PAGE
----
We’re also seeing other integrated systems helping to automate parts of the espresso-making process that are typically prone to waste and error. Meanwhile, your machine is helping you make the best-quality coffee in the most efficient way possible.
The more information available to users, the sooner maintenance needs can be spotted, too. Ultimately, this makes it easier to stay on top of preventative care for your machine.
Aside from incorporating newer technology, espresso machine manufacturers have also started to focus on the environmental impact of their machines.
Valerio tells me there are many areas where we can see the impact of environmental awareness on espresso machine design. “In my opinion, the best way to make a product environmentally friendly is to make it long-lasting,” he says. “La Cimbali is doing a great job in this area, manufacturing reliable, sturdy, and long-lasting products.”
We’ve seen more environmentally friendly materials used in espresso machine construction, too. There’s been more use of metal instead of plastic, and more recycled materials involved.
Modern espresso machines are also increasingly incorporating energy-saving modes which have shorter reheating times.
“In particular, it has been shown that compared to the previous model, heating times have decreased for the M200,” Filippo explains. “With the introduction of an independent boiler, we’ve also reduced energy use for the initial heat-up phase which prepares the machine for use.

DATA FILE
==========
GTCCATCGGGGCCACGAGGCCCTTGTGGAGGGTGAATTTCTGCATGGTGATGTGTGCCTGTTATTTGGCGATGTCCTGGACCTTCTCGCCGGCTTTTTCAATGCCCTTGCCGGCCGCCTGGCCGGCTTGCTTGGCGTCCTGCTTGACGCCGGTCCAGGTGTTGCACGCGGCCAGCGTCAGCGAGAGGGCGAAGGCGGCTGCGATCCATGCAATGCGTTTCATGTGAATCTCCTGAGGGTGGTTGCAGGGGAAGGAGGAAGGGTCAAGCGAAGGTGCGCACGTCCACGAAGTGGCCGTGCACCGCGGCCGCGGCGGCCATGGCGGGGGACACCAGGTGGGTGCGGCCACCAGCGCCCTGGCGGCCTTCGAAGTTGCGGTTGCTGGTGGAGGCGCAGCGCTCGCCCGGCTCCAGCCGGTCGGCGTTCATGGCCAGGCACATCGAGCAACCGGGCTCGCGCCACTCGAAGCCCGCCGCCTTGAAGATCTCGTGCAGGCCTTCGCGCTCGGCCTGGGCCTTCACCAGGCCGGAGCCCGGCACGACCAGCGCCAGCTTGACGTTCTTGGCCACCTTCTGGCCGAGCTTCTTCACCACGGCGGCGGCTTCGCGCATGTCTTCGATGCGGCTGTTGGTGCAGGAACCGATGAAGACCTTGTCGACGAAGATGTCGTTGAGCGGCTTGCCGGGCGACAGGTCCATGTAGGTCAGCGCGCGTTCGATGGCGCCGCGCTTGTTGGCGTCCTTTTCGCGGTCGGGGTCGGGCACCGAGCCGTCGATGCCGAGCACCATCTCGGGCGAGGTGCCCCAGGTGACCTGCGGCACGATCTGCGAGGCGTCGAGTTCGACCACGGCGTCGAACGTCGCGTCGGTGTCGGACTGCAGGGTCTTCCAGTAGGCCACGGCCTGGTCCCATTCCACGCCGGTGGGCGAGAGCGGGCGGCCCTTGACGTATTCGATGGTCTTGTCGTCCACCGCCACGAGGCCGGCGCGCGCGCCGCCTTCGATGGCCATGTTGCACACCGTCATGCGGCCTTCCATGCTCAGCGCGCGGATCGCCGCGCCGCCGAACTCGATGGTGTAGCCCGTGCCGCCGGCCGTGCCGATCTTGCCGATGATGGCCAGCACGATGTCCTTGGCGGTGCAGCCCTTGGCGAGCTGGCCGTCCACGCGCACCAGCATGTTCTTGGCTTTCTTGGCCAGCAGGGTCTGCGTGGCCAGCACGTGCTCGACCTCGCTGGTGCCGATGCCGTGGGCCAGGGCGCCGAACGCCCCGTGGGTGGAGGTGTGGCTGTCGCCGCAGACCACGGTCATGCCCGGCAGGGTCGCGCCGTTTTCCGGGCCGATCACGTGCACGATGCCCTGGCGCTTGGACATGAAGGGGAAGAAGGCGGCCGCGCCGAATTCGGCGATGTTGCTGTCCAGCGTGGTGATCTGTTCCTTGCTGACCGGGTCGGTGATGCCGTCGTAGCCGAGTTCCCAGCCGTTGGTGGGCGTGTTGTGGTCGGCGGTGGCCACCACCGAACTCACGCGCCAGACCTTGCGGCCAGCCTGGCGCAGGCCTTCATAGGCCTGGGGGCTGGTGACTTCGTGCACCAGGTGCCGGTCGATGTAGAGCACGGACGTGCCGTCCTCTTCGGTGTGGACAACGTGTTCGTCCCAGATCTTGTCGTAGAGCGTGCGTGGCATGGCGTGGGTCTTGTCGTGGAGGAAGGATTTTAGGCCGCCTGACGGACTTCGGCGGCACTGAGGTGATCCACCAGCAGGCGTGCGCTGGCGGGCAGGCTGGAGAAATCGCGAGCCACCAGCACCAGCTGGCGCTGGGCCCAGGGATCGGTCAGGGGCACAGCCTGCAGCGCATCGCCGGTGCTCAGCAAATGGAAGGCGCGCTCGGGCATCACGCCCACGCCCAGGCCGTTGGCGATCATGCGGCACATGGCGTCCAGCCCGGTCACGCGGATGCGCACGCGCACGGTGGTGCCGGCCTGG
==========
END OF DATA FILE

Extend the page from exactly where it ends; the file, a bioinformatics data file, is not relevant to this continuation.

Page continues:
“The new M200 provides an Energy Saving mode that can reduce the performance of the machine (through, for example, switching off one or more coffee group heads) at times of low productivity.”
Features such as these make espresso machine use much more efficient by cutting down on energy consumption.
The espresso machine is a key component of any coffee shop, and it can either hurt or hinder the performance of any given location. There are a number of factors to consider, from location and size to spacing and boiler setup, which are all important.
Ultimately, as espresso machines continue to become more ergonomically designed and leverage newer technology, we’ll continue to see an improvement in barista workflow and efficiency.
Enjoyed this? Then try our article on why espresso still costs one euro in Italy.
Photo credits: Robilant Assocati
Perfect Daily Grind
Please note: La Cimbali is a sponsor of Perfect Daily Grind.
Want to read more articles like this? Sign up for our newsletter!